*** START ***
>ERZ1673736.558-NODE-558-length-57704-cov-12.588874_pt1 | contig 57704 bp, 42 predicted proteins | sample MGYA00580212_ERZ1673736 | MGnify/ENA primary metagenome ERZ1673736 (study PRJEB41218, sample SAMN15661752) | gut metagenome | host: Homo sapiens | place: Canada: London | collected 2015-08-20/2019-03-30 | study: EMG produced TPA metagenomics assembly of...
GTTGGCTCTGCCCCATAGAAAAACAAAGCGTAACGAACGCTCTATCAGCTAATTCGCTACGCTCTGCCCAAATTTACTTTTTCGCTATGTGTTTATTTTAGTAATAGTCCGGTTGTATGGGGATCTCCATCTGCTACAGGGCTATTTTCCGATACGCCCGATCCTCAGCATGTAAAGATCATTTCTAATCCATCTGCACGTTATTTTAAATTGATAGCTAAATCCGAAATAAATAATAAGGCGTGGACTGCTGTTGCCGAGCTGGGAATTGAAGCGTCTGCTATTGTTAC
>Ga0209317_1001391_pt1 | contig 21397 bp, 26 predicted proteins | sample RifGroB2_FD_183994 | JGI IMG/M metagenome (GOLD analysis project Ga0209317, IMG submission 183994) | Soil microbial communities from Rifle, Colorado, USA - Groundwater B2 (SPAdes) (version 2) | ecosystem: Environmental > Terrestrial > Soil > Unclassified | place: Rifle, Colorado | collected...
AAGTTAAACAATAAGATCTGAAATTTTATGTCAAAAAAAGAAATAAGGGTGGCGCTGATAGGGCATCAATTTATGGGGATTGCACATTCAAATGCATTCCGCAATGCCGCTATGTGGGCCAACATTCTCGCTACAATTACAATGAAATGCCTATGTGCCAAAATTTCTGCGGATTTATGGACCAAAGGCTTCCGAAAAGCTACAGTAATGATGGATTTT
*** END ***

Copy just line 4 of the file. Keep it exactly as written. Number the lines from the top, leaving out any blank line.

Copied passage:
AAGTTAAACAATAAGATCTGAAATTTTATGTCAAAAAAAGAAATAAGGGTGGCGCTGATAGGGCATCAATTTATGGGGATTGCACATTCAAATGCATTCCGCAATGCCGCTATGTGGGCCAACATTCTCGCTACAATTACAATGAAATGCCTATGTGCCAAAATTTCTGCGGATTTATGGACCAAAGGCTTCCGAAAAGCTACAGTAATGATGGATTTT